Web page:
If I were to compare Beyond the Mask to any other film, it would unquestionably be Bill Muir's The Lost Medallion: The Adventures of Billy Stone, a modestly budgeted faith-based indie that captivated Indy's own Heartland Film Festival before snagging a limited nationwide distribution deal and, eventually, a visible spot on the home video market.
While The Lost Medallion was flawed, it was a rather fun step forward for Christian cinema in that it featured action and adventure and even a few thrills along the way to its family entertainment.
Now then, I'm fairly sure the folks at Burns Family Studios would much rather you compare Beyond the Mask to a more successful, in terms of both artistry and finances, Amazing Grace, more a faith-inspired film yet a film that seemed to trigger within the filmmakers of faith community a desire to spread their wings into other genres. Beyond the Mask is, after all, NOT a film targeting the kiddies and its themes are of a decidedly more adult nature with the adventure being more adventurous, the thrills being more thrilling, and the smattering of romance actually being downright romantic.
That's fair. Beyond the Mask is a giant step forward for the Christian filmmaking industry, a film seemingly constructed out of the realization that it is possible to weave together genuinely entertaining cinema without surrendering one's core values. In other words, it is possible to experience adventure without giving into the excessive and gratuitous violence so often found in contemporary adventures. It is possible to be thrilled without being offensive. It is possible to be romantic without nudity or sexuality or even really hints of such.
If I were to describe Beyond the Mask in two words,it would be "pure fun." Yet, unlike so many films of the faith-based genre that have tried before it, Beyond the Mask is actually fun.
Already setting a new record for debuting on the most screens in the history of on-demand distribution, Beyond the Mask opens nationwide on April 6th, a bold and ambitious second feature film from Burns Family Studios after their debut film, the historical drama Pendragon: Sword of his Father, blew up the indie faith fest circuit and announced Burns Family Studios' arrival on the scene.
Beyond the Mask is also a historical drama set in the mid 1700s. The film follows the adventures of Will Reynolds (relative newcomer Andrew Cheney), the leading mercenary for the British East India Company, who is double-crossed by his employer that is helmed by Charles Kemp (John Rhys-Davies, The Lord of the Rings trilogy) and finds himself on the run in the American colonies in the period leading up to the colonial push for independence. Working to redeem his name and win back the affections of Charlotte (Kara Killmer, Chicago P.D.), Will now hides behind a mask hoping to thwart his former employer, while working against the clock to win the trust and support of Charlotte, and Ben Franklin (Alan Madlane), in an effort to defuse a plot of historic proportions.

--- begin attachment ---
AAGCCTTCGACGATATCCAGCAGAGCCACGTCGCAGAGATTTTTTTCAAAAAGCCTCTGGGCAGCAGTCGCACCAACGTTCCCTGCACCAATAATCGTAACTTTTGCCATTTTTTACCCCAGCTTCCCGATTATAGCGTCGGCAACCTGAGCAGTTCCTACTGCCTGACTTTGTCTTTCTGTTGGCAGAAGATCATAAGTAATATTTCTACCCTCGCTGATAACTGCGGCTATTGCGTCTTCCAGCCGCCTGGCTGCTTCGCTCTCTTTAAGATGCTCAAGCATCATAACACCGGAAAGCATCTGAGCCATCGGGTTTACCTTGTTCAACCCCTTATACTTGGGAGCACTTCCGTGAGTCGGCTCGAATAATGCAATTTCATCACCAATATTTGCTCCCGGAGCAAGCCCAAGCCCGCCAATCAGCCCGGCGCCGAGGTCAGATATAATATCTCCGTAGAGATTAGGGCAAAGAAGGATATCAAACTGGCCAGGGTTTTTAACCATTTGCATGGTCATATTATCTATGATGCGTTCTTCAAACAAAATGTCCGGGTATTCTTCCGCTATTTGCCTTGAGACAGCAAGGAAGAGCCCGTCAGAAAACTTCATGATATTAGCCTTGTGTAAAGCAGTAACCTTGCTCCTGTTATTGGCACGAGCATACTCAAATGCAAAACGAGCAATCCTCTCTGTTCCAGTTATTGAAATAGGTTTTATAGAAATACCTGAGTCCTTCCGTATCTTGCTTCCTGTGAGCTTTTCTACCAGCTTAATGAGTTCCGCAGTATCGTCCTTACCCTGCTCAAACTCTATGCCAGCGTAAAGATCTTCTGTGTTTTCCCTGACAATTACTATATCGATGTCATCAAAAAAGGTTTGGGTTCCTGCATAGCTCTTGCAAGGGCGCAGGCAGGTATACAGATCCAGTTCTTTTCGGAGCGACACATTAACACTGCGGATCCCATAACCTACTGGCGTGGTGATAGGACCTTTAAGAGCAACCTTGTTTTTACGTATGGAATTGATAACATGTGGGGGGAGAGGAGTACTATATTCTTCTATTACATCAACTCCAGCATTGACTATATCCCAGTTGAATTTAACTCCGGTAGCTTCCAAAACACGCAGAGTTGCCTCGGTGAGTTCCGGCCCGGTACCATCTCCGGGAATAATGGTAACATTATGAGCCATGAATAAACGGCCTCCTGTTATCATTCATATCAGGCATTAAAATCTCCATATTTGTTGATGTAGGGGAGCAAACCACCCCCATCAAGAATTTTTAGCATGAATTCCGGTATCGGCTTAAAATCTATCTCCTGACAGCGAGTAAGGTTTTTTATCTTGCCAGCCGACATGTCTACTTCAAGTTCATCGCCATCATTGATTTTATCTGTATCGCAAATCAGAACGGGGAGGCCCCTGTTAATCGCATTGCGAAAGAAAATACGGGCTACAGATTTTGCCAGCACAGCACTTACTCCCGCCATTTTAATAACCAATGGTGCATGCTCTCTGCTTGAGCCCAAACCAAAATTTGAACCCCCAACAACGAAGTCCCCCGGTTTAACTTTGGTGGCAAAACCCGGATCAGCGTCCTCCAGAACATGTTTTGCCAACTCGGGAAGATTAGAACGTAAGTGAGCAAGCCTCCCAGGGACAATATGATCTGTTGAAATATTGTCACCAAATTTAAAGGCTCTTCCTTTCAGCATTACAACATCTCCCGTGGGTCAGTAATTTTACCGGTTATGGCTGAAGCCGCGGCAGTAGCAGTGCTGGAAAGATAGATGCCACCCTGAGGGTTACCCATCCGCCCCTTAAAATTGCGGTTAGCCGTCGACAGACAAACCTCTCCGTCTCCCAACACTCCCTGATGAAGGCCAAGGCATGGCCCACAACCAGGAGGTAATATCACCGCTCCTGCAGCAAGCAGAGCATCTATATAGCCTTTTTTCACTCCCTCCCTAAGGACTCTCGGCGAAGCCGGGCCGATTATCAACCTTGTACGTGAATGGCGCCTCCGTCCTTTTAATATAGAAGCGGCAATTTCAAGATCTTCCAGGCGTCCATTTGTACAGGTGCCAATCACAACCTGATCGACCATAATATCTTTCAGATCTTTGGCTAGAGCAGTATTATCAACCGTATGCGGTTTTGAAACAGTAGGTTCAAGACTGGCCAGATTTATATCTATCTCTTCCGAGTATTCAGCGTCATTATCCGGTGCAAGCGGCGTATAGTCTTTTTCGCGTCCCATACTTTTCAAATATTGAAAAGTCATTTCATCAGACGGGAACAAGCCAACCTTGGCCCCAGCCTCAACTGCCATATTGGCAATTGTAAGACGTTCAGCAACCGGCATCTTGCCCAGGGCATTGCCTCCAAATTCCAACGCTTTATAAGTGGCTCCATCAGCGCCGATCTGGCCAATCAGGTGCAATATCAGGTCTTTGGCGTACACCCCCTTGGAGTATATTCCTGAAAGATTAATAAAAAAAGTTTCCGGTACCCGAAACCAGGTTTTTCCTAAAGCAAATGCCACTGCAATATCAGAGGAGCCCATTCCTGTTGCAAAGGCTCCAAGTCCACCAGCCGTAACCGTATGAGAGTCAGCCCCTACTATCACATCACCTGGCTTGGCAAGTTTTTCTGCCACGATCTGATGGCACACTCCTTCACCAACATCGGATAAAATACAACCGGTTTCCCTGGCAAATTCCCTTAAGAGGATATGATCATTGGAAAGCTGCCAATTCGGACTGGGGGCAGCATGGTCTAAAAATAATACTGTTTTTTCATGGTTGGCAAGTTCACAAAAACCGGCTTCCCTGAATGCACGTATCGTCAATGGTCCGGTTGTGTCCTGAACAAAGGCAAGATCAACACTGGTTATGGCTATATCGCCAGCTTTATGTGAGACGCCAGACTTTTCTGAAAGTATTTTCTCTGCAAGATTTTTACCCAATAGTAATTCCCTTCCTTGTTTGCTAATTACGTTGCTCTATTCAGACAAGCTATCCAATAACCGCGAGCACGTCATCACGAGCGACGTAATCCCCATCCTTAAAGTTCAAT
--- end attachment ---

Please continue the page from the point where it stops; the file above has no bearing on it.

It would be more than a little understandable if you're sitting there in your seat reading this a little skeptical of the faith-based film industry's ability to pull off such an endeavor. While Beyond the Mask isn't likely to be confused with a National Treasure, for faith-based cinema fans it will unquestionably be a cinematic breath of fresh air as it weaves together all the required elements of a National Treasure type film while maintaining the values of faith that are so important.
CGI? In a Christian film? Yep, it's true. Yep, for the most part it works wonders. With John 8:32, "Let true freedom ring," guiding its foundation, Beyond the Mask is a film that works because faith and story come first while the CGI is used to enhance the viewer's experience without dominating it or defining it. The result is a story you will find compelling, underlying values with which you will resonate, and CGI and special effects that will immerse you more fully in the experience of Beyond the Mask.
Beyond the Mask also works well because of a cohesive cast that seems to understand the mission and method behind the film. Andrew Cheney offers a charismatic performance as Will, a man with a dark past determined to build a brighter future. As the film's most experienced film vet, John Rhys-Davies plays evil convincingly without ever crossing that line into cartoonish, while Kara Killmer gives the film a warmth and emotional resonance as the convicted and conflicted Charlotte.
Directed by Chad Burns, whose only other film credit is Pendragon, Beyond the Mask also benefits from a terrific script by Peabody Award-winning writer Paul McCusker with some additional writing contributions by Stephen Kendrick (Courageous, Fireproof).
Beyond the Mask may, perhaps, signal that Christian filmmakers have finally realized that they can truly entertain Christian and secular moviegoers in a variety of genres without compromising their core values and without the excessive and overly preachy approach that preaches to the choir but doesn't really invite anyone else to the party.
Beyond the Mask DOES invite others to the party, yet it does so in a way that doesn't compromise its core values. It is both an entertaining family friendly adventure and a story about grace, liberty, and the freedom to be found only in a life in Christ.
For more information on Beyond the Mask or to order your tickets for one of the film's over 800 screenings nationwide, visit the film's website linked to in the credits to the left of this review.
© Written by Richard Propes
The Independent Critic